Riverside crammed from early in morning
Banks teem with locals, foreigners eager to see rare spectacle
It was a sea of yellow all along the Chao Phya River last night, when thousands flocked to see the once-in-a-lifetime spectacle of the Royal Barge Procession.
The procession took place in front of an audience that included 25 royals here to celebrate the anniversary of His Majesty the King's accession.
Thousands gathered along the riversides from Sunday night to reserve areas with good views of the procession, which went from Wasukri Pier to the Rama I bridge.
Some brought chairs while others climbed trees.
Open spaces by the river such as the Bank of Thailand and Santi Chai Prakarn Park on Phra Arthit Road were packed full from the morning.
Thammasat University had to close its gates at noon to prevent too many people flocking in.
Many restaurants along the riversides had been fully reserved for days in advance. Seats, some including buffet dinners, cost from Bt200 up to Bt1,000.
City officials had to warn food shops not to set up too many chairs by the water to prevent piers from becoming overloaded. Shops and stores at many piers also sold yellow shirts honouring the King.
Traffic on the roads leading to the river was clogged from 3.30pm.
More than 3,000 people gathered at Thammasat University's Tha Phrachan campus. Many arrived in the morning to book the best seats. The university provided two stands, which sat over 600 people. Seats cost Bt1,500 and sold out quickly. The rest sat on the ground, stood or climbed onto a nearby construction site.
After a long wait, the grand procession seemed relatively brief. The sound of the rowers echoed across the river. But the sight of the barges was the rare thing that touched viewers most. For 40 minutes they seemed spellbound.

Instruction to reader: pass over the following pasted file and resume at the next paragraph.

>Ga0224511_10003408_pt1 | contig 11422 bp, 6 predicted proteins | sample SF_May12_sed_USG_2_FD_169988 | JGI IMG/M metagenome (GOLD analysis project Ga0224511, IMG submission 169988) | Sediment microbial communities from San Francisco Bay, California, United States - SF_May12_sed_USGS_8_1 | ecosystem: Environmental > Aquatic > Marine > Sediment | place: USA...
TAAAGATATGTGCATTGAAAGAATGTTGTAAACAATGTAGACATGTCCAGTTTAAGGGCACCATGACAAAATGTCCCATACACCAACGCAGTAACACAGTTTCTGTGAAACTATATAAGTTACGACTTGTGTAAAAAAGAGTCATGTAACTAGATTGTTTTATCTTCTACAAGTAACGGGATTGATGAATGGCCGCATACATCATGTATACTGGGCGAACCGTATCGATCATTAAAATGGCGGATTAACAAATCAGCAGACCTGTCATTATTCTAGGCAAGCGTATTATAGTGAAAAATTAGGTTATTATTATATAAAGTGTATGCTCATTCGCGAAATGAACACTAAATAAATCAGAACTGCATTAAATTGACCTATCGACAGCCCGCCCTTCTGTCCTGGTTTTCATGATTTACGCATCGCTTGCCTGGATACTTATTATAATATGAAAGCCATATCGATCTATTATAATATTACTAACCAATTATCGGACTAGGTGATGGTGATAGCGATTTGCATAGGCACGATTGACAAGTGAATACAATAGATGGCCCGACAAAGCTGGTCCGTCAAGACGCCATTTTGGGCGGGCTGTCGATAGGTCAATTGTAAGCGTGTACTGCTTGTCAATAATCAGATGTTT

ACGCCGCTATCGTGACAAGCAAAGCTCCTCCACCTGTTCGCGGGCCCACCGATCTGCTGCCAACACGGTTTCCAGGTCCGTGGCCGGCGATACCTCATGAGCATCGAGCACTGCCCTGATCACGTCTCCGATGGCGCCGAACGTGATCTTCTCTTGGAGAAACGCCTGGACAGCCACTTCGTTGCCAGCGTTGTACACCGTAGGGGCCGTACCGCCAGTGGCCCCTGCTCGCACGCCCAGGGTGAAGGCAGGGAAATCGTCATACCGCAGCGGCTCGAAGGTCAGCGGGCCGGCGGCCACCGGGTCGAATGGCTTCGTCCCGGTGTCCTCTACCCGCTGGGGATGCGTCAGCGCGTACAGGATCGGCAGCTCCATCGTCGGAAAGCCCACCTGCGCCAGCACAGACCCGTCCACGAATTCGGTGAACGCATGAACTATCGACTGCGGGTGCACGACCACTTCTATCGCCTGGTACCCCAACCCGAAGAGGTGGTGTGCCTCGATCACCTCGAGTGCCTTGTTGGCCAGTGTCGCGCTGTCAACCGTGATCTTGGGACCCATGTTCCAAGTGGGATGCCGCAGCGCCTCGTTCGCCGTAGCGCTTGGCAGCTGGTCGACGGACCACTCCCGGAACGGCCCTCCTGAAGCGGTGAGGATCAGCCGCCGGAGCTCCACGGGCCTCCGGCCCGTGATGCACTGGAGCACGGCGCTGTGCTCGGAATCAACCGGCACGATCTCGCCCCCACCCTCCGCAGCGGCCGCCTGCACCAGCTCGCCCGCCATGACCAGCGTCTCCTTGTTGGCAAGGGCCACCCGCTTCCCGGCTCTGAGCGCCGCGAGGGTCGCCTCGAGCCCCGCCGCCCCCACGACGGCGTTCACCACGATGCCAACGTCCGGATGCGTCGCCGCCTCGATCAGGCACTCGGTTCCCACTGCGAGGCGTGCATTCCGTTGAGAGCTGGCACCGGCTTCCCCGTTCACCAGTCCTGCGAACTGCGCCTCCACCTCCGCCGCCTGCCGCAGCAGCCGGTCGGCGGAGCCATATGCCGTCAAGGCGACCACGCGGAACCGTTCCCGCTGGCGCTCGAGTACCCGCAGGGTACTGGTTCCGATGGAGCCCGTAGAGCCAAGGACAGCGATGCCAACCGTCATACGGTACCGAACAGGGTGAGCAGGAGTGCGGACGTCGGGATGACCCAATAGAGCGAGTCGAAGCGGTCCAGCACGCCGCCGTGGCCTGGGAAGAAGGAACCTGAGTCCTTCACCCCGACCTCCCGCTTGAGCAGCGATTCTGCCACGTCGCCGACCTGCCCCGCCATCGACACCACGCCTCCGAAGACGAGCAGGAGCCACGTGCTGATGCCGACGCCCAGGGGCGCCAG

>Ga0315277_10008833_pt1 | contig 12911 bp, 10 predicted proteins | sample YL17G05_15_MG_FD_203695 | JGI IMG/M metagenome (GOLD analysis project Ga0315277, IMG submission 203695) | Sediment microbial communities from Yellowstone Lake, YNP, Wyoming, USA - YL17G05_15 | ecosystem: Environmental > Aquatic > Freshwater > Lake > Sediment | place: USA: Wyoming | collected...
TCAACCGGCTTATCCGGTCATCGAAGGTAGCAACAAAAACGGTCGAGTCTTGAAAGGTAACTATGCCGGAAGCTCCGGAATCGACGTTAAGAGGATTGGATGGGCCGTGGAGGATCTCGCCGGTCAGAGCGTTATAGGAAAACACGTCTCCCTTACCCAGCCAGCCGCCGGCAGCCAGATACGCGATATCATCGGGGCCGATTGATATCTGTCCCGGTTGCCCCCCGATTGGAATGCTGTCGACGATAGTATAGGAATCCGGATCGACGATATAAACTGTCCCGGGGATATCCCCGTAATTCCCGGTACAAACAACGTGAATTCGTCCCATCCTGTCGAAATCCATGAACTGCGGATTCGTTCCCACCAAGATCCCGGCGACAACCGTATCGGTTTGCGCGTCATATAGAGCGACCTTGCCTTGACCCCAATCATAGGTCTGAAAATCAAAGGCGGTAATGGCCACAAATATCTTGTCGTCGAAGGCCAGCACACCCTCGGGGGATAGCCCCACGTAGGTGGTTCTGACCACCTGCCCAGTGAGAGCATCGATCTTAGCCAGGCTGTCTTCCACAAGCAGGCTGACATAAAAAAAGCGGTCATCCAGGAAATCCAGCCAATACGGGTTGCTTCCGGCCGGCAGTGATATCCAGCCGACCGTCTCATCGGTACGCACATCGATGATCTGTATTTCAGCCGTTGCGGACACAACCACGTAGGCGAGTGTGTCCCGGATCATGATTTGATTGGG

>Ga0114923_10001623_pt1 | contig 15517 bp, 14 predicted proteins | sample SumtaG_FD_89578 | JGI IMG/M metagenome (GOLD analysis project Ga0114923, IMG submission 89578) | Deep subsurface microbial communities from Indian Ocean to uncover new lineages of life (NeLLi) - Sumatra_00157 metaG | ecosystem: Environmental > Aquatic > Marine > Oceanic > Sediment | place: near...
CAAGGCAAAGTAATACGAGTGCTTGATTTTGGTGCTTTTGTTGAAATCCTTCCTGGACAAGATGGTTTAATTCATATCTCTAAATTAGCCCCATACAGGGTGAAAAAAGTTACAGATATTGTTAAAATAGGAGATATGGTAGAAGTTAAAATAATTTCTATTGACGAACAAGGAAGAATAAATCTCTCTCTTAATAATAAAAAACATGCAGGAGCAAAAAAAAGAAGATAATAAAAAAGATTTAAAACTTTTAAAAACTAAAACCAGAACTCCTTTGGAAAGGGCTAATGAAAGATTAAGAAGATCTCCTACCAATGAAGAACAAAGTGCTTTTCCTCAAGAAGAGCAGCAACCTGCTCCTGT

"I came here at 10 o'clock in the morning. It's a very great experience," said Christopher Stachowski, a Polish telecom engineer, aged 59, who has visited the Kingdom 11 times.
"I'm not surprised that the Thai people love His Majesty King Bhumibol so much. And not surprised that he is the longest-reigning King in the world. He has done so many things for his people and what he's done is from his heart. I've seen that Thais are happy people."
French women from Bangkok's Alliance Francaise had a similar view. "We wanted to experience this rare grand Royal Barge Procession. It's rich cultural phenomena. It's amazing too to see many people all in yellow paying respect to their beloved King," said one, who asked not to give her name.
The Thai wife of German man Llartmut Styemple, Wilaiwan, decided to fly back for the big event after watching preparations for the celebrations on Thai channels 5 and 11, which are broadcast in Germany.
Styemple's family hailed the event "a wonderful moment when all are together cheering 'chaiyo' - and then lighting up candles at Sanam Luang on Friday night."
"We'd like the King to have a long life and to stay with the Kingdom forever," he said.
Among the spectators was a group of 40 foreign teachers from the Teaching Project Abroad.
Three young British teachers - Sara Breebon, Harriet Long and Navedia Young - were impressed with Thais' affections for the King.
"Strongly paying respect to the King reflects a sense of 'community'. And it's people from all walks of life, unlike in England, where you hardly ever see teenagers concerned with royal ceremonies," they said.
About 2,000 Thais and foreign visitors waited patiently under the Rama VIII Bridge next to the Bank of Thailand (BOT) headquarters to view the historic event.
Some had travelled from upcountry and stayed on despite afternoon rain.
The procession set up alongside the BOT so people there were perfectly placed. It rained and was windy from 3.30pm to 4pm, but the Royal Barge rowers started chanting at 4.30pm and the procession got underway on time, at 5pm.